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Google has not released the manufacturing details for their TPUs. However, it's suspected that they're produced by either Taiwan Semiconductor Manufacturing or GlobalFoundries, as these are some of the largest companies in the industry. Source


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In general, Google autocompletes (and produces search results) based on wide variety of factors, including (but not limited to) your location, your search history, your other Google accounts, your site visit history, your language settings, etc. For the specific question, I see a few ways in which Google might have access to the relevant information: If ...


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##Why Some Investors and Researchers Prefer Radar Over Radar, and Thereof Recent Developments in Radar Direct Answer to Your Question / What This Answer is About " ... Why does Google use radar? Doesn't LIDAR do everything radar can do? In particular, are there technical advantages with radar regarding object detection and tracking? ... " ~ ...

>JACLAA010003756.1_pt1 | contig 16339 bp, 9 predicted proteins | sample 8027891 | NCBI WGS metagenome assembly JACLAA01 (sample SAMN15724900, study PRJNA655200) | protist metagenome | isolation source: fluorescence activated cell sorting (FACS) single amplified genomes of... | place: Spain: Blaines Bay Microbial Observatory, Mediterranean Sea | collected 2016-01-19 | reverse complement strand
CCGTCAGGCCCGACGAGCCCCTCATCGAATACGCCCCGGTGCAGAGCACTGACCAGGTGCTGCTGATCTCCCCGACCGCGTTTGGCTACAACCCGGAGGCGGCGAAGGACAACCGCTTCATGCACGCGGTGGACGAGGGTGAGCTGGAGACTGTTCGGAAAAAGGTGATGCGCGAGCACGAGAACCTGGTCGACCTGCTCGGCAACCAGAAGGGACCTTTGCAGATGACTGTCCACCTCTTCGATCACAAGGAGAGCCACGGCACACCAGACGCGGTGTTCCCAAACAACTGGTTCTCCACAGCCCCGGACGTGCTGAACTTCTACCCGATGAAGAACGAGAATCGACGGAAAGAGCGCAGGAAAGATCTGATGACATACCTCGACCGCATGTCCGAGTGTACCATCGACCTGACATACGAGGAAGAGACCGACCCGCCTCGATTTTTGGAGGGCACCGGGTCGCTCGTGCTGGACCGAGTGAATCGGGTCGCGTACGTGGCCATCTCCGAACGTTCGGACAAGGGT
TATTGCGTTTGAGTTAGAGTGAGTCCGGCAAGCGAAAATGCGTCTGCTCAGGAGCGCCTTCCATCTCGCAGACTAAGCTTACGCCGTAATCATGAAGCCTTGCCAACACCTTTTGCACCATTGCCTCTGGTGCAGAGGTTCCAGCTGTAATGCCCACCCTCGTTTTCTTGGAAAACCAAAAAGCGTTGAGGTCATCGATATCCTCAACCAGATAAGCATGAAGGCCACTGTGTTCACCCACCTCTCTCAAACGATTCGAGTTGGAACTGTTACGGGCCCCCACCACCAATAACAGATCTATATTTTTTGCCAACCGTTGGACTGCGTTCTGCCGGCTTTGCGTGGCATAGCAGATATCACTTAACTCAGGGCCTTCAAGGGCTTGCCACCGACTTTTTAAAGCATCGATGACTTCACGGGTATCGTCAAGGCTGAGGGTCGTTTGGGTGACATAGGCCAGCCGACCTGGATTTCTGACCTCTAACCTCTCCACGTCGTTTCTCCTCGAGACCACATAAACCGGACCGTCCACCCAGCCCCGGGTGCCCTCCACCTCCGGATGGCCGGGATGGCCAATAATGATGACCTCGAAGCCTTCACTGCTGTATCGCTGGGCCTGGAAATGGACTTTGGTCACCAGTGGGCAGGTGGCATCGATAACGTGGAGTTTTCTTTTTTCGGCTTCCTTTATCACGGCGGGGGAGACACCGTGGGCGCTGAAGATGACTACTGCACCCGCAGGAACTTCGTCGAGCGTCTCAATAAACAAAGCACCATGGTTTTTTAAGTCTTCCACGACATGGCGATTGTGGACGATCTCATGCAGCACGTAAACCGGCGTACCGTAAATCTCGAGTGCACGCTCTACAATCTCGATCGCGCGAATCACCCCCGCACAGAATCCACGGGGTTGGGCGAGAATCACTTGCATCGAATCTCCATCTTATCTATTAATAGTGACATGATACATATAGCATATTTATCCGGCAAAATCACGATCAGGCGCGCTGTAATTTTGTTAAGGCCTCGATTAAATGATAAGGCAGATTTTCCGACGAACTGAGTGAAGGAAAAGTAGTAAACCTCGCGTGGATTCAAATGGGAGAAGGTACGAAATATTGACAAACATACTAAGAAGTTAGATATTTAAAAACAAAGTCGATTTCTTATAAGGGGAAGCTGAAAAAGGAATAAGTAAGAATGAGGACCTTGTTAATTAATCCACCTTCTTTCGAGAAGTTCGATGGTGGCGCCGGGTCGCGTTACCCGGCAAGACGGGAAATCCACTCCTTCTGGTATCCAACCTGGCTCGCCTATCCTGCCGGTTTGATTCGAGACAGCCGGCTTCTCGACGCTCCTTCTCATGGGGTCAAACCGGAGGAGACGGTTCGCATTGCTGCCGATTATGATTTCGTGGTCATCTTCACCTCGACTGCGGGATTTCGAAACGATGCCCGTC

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LIDARs, especially cheap LIDARs, have problems with reflective surfaces (like metallic paint on cars), strong lights like car headlights, weather(rain, snow, hail, fog), and have a considerably shorter range than comparable in price radars. Of course, they have much better precision, so some hardware stacks for cars are using both.


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I'm not sure what Google is using to perform that task, but most companies use region based convolutional neural nets to locate traffic signs and other objects. But other companies use a deep neural network + bag of words approach to find objects. See: Bag-of-Words Based Deep Neural Network for Image Retrieval which shows a general approach, to get the ...


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This is a really hard question to answer, as there's no telling just how much each company spends specifically on AI. It helps that Google (or rather Alphabet Inc) has a specific subsidiary company specialising in AI (DeepMind), but even with this Google may have it's own division that works on other AI projects. You're questions are vague and vary massively ...